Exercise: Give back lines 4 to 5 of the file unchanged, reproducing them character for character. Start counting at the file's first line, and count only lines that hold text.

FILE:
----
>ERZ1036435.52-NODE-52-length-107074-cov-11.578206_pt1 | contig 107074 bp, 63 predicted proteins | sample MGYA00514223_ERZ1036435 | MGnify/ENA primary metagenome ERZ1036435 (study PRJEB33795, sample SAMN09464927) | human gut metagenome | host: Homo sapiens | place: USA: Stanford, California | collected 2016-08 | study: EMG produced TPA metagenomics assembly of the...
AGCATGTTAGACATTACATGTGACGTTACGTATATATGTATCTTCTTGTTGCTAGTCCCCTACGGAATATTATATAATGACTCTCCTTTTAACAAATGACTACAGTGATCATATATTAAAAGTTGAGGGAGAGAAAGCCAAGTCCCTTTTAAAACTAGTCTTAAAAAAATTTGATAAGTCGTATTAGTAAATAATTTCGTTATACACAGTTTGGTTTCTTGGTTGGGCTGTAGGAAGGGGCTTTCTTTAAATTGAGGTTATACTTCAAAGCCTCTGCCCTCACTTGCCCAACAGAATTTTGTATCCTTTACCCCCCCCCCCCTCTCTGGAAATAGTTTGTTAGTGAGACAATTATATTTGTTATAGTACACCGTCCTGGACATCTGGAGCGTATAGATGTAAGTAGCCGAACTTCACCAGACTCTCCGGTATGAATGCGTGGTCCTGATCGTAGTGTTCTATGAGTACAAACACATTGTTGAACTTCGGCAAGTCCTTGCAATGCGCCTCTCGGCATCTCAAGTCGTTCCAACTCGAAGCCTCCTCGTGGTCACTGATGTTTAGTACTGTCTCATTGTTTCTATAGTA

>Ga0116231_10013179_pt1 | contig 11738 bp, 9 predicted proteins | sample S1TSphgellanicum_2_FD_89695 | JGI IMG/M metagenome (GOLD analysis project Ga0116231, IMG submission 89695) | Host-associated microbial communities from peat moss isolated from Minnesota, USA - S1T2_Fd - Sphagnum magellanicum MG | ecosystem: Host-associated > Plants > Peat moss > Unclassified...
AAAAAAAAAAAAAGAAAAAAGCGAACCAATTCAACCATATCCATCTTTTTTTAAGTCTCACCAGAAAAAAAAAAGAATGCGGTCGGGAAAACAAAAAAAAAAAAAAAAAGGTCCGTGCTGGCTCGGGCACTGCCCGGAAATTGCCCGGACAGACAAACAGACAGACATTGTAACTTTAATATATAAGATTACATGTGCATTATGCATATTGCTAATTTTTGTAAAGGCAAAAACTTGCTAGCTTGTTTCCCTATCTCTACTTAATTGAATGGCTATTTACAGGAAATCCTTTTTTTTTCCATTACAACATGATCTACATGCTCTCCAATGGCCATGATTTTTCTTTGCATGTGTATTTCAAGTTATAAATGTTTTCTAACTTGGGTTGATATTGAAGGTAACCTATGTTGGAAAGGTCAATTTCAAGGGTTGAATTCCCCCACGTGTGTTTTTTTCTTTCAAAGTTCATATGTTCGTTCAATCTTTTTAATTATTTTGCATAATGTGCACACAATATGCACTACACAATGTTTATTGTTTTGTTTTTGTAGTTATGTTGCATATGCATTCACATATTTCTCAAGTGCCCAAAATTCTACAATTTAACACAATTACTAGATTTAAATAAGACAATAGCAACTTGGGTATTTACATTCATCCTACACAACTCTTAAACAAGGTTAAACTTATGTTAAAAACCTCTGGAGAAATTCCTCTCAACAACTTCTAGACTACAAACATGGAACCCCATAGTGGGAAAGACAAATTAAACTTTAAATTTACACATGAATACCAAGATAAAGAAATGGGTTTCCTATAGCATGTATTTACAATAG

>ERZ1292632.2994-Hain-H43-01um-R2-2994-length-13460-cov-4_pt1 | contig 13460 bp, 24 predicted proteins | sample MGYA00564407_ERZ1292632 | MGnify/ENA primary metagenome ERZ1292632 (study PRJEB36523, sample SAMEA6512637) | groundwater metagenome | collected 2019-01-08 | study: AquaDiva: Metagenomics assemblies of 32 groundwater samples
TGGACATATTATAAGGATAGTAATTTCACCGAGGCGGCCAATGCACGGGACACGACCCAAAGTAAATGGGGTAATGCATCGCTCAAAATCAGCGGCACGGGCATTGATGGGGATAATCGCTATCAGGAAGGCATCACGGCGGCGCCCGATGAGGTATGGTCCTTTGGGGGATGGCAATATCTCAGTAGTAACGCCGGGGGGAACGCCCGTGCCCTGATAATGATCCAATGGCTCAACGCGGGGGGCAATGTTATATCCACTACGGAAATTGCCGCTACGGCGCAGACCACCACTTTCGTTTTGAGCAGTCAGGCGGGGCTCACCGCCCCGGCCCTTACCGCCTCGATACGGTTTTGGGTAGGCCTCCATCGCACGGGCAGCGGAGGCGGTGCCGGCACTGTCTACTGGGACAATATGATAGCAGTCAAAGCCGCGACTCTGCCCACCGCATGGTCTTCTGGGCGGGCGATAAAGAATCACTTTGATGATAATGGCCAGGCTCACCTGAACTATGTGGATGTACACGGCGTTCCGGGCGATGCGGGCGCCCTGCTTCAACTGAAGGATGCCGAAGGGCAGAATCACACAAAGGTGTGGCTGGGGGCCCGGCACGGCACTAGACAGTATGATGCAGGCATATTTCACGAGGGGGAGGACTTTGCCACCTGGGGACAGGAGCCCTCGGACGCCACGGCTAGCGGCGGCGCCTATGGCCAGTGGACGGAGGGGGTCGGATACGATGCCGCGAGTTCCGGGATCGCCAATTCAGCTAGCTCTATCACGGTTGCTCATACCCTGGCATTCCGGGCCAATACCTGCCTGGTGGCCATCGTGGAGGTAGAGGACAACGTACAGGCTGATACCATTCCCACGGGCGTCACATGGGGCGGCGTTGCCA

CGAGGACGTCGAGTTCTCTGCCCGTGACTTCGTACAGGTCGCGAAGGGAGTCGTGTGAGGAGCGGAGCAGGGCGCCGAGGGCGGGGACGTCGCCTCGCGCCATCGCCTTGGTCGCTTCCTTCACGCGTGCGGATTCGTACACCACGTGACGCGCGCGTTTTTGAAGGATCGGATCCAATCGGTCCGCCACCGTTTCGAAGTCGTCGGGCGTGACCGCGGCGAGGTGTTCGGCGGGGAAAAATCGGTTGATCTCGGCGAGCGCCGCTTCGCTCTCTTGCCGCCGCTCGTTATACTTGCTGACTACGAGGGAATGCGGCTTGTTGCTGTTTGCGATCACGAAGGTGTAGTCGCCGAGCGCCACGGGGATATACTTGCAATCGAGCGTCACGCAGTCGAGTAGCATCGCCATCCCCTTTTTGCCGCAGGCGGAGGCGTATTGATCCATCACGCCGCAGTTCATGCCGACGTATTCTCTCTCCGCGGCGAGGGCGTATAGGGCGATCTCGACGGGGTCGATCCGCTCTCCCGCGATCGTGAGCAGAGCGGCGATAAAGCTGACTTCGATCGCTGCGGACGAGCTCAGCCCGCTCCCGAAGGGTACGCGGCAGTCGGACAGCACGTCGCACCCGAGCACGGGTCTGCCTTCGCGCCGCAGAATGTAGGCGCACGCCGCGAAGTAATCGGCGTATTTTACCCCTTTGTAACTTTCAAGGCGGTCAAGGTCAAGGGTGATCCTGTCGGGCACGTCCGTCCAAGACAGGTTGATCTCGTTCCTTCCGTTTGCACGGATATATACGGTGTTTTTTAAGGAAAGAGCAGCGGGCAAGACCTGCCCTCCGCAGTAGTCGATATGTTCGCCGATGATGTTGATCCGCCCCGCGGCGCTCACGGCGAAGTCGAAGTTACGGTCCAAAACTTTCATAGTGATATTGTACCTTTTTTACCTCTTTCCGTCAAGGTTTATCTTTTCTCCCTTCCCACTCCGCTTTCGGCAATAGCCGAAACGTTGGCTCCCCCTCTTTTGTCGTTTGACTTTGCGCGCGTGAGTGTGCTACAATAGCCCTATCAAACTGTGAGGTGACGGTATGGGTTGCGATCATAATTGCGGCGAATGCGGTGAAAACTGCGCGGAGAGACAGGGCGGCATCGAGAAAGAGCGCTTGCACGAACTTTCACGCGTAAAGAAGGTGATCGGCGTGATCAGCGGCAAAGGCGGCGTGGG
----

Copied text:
AAAAAAAAAAAAAGAAAAAAGCGAACCAATTCAACCATATCCATCTTTTTTTAAGTCTCACCAGAAAAAAAAAAGAATGCGGTCGGGAAAACAAAAAAAAAAAAAAAAAGGTCCGTGCTGGCTCGGGCACTGCCCGGAAATTGCCCGGACAGACAAACAGACAGACATTGTAACTTTAATATATAAGATTACATGTGCATTATGCATATTGCTAATTTTTGTAAAGGCAAAAACTTGCTAGCTTGTTTCCCTATCTCTACTTAATTGAATGGCTATTTACAGGAAATCCTTTTTTTTTCCATTACAACATGATCTACATGCTCTCCAATGGCCATGATTTTTCTTTGCATGTGTATTTCAAGTTATAAATGTTTTCTAACTTGGGTTGATATTGAAGGTAACCTATGTTGGAAAGGTCAATTTCAAGGGTTGAATTCCCCCACGTGTGTTTTTTTCTTTCAAAGTTCATATGTTCGTTCAATCTTTTTAATTATTTTGCATAATGTGCACACAATATGCACTACACAATGTTTATTGTTTTGTTTTTGTAGTTATGTTGCATATGCATTCACATATTTCTCAAGTGCCCAAAATTCTACAATTTAACACAATTACTAGATTTAAATAAGACAATAGCAACTTGGGTATTTACATTCATCCTACACAACTCTTAAACAAGGTTAAACTTATGTTAAAAACCTCTGGAGAAATTCCTCTCAACAACTTCTAGACTACAAACATGGAACCCCATAGTGGGAAAGACAAATTAAACTTTAAATTTACACATGAATACCAAGATAAAGAAATGGGTTTCCTATAGCATGTATTTACAATAG

>ERZ1292632.2994-Hain-H43-01um-R2-2994-length-13460-cov-4_pt1 | contig 13460 bp, 24 predicted proteins | sample MGYA00564407_ERZ1292632 | MGnify/ENA primary metagenome ERZ1292632 (study PRJEB36523, sample SAMEA6512637) | groundwater metagenome | collected 2019-01-08 | study: AquaDiva: Metagenomics assemblies of 32 groundwater samples